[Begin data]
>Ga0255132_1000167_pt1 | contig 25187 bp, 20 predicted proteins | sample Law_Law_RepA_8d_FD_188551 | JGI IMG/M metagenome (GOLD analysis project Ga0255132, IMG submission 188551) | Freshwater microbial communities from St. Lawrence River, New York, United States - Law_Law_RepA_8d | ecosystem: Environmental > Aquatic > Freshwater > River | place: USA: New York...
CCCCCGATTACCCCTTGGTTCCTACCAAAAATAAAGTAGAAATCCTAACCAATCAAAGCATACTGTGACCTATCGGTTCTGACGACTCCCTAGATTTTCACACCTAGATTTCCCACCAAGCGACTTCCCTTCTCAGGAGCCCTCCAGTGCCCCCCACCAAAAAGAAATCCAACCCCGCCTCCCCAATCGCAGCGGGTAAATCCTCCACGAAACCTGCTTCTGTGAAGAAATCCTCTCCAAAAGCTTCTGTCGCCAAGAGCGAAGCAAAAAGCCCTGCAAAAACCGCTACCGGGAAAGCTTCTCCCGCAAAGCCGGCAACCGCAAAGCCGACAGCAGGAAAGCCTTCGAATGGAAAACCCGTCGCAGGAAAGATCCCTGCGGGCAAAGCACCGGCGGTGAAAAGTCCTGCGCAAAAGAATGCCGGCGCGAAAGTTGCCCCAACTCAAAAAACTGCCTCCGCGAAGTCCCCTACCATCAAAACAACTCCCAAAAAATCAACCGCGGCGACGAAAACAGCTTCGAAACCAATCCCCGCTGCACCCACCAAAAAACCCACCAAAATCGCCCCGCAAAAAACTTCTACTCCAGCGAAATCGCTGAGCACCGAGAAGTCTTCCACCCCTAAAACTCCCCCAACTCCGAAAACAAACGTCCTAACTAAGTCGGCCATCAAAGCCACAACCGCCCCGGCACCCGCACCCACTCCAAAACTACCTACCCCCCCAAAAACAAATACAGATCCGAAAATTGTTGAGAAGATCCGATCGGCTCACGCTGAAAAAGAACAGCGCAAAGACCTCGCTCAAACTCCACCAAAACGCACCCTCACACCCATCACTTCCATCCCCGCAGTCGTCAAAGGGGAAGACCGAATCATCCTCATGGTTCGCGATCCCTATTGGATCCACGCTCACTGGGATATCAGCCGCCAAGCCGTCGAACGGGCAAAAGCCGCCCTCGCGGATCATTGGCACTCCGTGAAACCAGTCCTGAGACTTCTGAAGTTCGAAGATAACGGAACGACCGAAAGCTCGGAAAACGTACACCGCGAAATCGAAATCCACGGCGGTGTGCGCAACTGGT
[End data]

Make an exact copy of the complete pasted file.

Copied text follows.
>Ga0255132_1000167_pt1 | contig 25187 bp, 20 predicted proteins | sample Law_Law_RepA_8d_FD_188551 | JGI IMG/M metagenome (GOLD analysis project Ga0255132, IMG submission 188551) | Freshwater microbial communities from St. Lawrence River, New York, United States - Law_Law_RepA_8d | ecosystem: Environmental > Aquatic > Freshwater > River | place: USA: New York...
CCCCCGATTACCCCTTGGTTCCTACCAAAAATAAAGTAGAAATCCTAACCAATCAAAGCATACTGTGACCTATCGGTTCTGACGACTCCCTAGATTTTCACACCTAGATTTCCCACCAAGCGACTTCCCTTCTCAGGAGCCCTCCAGTGCCCCCCACCAAAAAGAAATCCAACCCCGCCTCCCCAATCGCAGCGGGTAAATCCTCCACGAAACCTGCTTCTGTGAAGAAATCCTCTCCAAAAGCTTCTGTCGCCAAGAGCGAAGCAAAAAGCCCTGCAAAAACCGCTACCGGGAAAGCTTCTCCCGCAAAGCCGGCAACCGCAAAGCCGACAGCAGGAAAGCCTTCGAATGGAAAACCCGTCGCAGGAAAGATCCCTGCGGGCAAAGCACCGGCGGTGAAAAGTCCTGCGCAAAAGAATGCCGGCGCGAAAGTTGCCCCAACTCAAAAAACTGCCTCCGCGAAGTCCCCTACCATCAAAACAACTCCCAAAAAATCAACCGCGGCGACGAAAACAGCTTCGAAACCAATCCCCGCTGCACCCACCAAAAAACCCACCAAAATCGCCCCGCAAAAAACTTCTACTCCAGCGAAATCGCTGAGCACCGAGAAGTCTTCCACCCCTAAAACTCCCCCAACTCCGAAAACAAACGTCCTAACTAAGTCGGCCATCAAAGCCACAACCGCCCCGGCACCCGCACCCACTCCAAAACTACCTACCCCCCCAAAAACAAATACAGATCCGAAAATTGTTGAGAAGATCCGATCGGCTCACGCTGAAAAAGAACAGCGCAAAGACCTCGCTCAAACTCCACCAAAACGCACCCTCACACCCATCACTTCCATCCCCGCAGTCGTCAAAGGGGAAGACCGAATCATCCTCATGGTTCGCGATCCCTATTGGATCCACGCTCACTGGGATATCAGCCGCCAAGCCGTCGAACGGGCAAAAGCCGCCCTCGCGGATCATTGGCACTCCGTGAAACCAGTCCTGAGACTTCTGAAGTTCGAAGATAACGGAACGACCGAAAGCTCGGAAAACGTACACCGCGAAATCGAAATCCACGGCGGTGTGCGCAACTGGT